# Are there mathematical (combinatorial) objects to represent such set systems?

Background:

This is a problem arising from my study on computer science. In its appearance, it involves set systems.

A set system $\mathcal{S} = \{S_1, S_2, \ldots, S_m \}$ is a collection of subsets $S_i \subseteq U$ of a finite universe $U$.
A quorum system is a set system $\mathcal{QS}$ that has the intersection property: $\forall S_i, S_j \in \mathcal{QS}, S_i \cap S_j \neq \emptyset$.

For example, if $|U| = n$ (n is even), all the subsets with cardinality strictly greater than $\frac{n}{2}$ construct a quorum system.

My problem is as follows:

Now given a quorum system $\mathcal{QS}$ (on universe $U$) and a constant $k$, how to construct a set system $\mathcal{S'} = \{ S_1', S_2', \ldots, S_n' \}$ ($n \ge k$, also on universe $U$) such that: the union of any exact $k$ distinct subsets of $\mathcal{S'}$ intersects any single subset of $\mathcal{QS}$. Formally,

1. the $k$-intersect property: $\forall S_{i1}', S_{i2}', \ldots, S_{ik}' \in \mathcal{S'}, S_i \in \mathcal{QS}, (S_{i1}' \bigcup S_{i2}' \bigcup \ldots \bigcup S_{ik}') \bigcap S_i \neq \emptyset$; and
2. the $k-1$-nonintersect property: $\forall S_{i1}', S_{i2}', \ldots, S_{ik-1}' \in \mathcal{S'}, S_i \in \mathcal{QS}, (S_{i1}' \bigcup S_{i2}' \bigcup \ldots \bigcup S_{ik-1}') \bigcap S_i = \emptyset$?

I checked some mathematical books (especially in combinatorics) but failed to find closely related mathematical objects. So could you offer me some suggestions, hints, or references?

EDIT: I added the set-theory tag because I found extremal set theory maybe helpful.

• Do you want some additional properties, like there are collections of $k-1$ subsets that do not intersect with some $S_i$? Because in current wording setting $\mathcal{S}' = \mathcal{QS}$ would fit your definition given $k \geq 1$. – dtldarek Nov 8 '13 at 13:26
• Do you allow any of the $S_{ij}'$ to coincide? If that's the case, you would also allow for all of them to be the same, and therefore necessarily need $\forall S_i'\in S', \forall S_j\in QS: S_i'\cap S_j\neq\emptyset$. If you require all of them to be distinct you need something like $n\geq k$. – Simon Markett Nov 8 '13 at 13:30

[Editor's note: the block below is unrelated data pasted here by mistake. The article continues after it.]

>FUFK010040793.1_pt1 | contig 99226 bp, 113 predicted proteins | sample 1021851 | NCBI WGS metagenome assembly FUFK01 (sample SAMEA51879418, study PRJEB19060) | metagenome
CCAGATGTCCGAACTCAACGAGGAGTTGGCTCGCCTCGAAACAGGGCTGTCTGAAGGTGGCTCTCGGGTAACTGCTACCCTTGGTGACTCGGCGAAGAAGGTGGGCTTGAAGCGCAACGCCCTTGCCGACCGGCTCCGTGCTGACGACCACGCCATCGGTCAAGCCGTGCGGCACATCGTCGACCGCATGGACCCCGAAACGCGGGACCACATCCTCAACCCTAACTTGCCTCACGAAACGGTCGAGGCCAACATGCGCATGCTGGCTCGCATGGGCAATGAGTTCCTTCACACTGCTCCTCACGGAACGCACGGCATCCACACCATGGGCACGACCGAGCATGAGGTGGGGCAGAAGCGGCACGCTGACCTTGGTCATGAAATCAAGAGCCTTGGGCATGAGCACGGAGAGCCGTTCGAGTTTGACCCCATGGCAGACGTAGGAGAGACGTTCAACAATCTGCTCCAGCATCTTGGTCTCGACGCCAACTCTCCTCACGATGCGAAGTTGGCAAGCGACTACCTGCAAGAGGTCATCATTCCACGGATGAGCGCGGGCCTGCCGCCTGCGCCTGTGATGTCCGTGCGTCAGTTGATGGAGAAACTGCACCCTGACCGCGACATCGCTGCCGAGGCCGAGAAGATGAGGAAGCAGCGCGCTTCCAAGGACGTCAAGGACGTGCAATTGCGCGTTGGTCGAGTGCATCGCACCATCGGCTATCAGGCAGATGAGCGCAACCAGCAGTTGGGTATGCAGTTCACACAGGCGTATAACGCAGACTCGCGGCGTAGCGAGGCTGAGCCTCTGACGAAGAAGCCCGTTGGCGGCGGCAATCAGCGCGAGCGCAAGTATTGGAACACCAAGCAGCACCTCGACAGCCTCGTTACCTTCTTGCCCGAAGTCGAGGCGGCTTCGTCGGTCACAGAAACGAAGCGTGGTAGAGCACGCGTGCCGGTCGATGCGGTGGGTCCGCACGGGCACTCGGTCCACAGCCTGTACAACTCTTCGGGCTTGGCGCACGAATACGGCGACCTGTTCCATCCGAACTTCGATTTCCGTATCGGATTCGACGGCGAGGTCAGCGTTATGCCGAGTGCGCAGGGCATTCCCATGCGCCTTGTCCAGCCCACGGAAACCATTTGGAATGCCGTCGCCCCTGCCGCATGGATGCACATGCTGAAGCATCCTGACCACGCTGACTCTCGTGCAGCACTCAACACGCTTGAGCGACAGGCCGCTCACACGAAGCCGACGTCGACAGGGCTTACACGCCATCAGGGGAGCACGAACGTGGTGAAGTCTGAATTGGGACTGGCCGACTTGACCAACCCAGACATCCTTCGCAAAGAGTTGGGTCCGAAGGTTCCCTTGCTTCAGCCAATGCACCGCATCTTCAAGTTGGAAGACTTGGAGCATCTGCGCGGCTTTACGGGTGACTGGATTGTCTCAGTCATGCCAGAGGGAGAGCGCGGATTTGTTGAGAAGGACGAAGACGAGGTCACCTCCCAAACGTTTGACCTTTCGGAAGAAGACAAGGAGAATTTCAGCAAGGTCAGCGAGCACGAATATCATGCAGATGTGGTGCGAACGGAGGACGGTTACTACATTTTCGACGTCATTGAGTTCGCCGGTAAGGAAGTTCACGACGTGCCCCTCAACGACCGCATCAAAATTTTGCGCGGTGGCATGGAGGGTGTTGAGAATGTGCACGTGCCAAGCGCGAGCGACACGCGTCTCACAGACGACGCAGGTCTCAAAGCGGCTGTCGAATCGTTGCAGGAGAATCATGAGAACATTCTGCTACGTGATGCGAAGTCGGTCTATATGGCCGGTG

• @dtldarek Yes, the non-intersect property is necessary. I have added it. Thx. – hengxin Nov 8 '13 at 13:42
• @SimonMarkett They ($S_{ij}'$) are distinct and $n \ge k$. I have modified it. Thx. – hengxin Nov 8 '13 at 13:44
• I think the $k-1$-property is still not entirely precise. Do you want: For any $S_i\in QS$ there exist $k-1$ sets in $S'$ such that their union doesn't intersect $S_i$? – Simon Markett Nov 8 '13 at 14:03

It is likely that the quantifiers in relating the set system $\mathcal{S}'$ to quorum system $\mathcal{QS}$ have been stated incorrectly. As presently stated, if $k \gt 1$ we require each $S_i \in \mathcal{QS}$ both to intersect and avoid intersecting each $S_j' \in \mathcal{S}'$.
In detail, fix some $S_i \in \mathcal{QS}$. Since $n \ge k$, we can include any $S_j' \in \mathcal{S}'$ in a collection $\mathscr{C}$ of $k$ distinct sets from $\mathcal{S}'$, and by (1) the union over this $k$-collection intersects $S_i$. But by (2), if we drop $S_j'$ from $\mathscr{C}$ and get the collection of exactly $k-1$ sets $\mathscr{C} \backslash \{S_j'\}$, their union avoids intersecting $S_i$. It follows that the intersection of $\cup \mathscr{C}$ with $S_i$ is due to $S_j'$ having nonempty intersection with $S_i$ (because the intersection becomes empty when $S_j'$ is removed from $\mathscr{C}$).
On the other hand we can also prove $S_j' \cap S_i$ is empty! That is, if we omit from $\mathscr{C}$ a set other than $S_j'$ (here we use the assumption $k \gt 1$), we get another union of $k-1$ sets in $\mathcal{S}'$ which avoids intersecting $S_i$. But now $S_j'$ is included in that union, so $S_j' \cap S_i = \emptyset$.
Taking a step back from these conditions, it seems to me likely that the problem lies in how the $k-1$ nonintersect property is phrased. Notice that if $k \gt 1$ and an arbitrary union of $k-1$ sets from $\mathcal{S}'$ is required to be disjoint from every $S_i \in \mathcal{QS}$, then the union of all sets in $\mathcal{S}'$ must be disjoint from the union of all sets in $\mathcal{QS}$.
My suggestion would be to consider a weakened version of (2) in which only some $S_i \in \mathcal{QS}$, depending on the choice of $k-1$ sets from $\mathcal{S}'$ taken, is disjoint from the union of the latter.
• Thanks for your analysis. I have realized that both $k$-intersect property and $k-1$-nonintersect property cannot be simultaneously satisfied. I have to go back to the original computer science problem and try to reformulate its mathematical part. – hengxin Nov 14 '13 at 10:03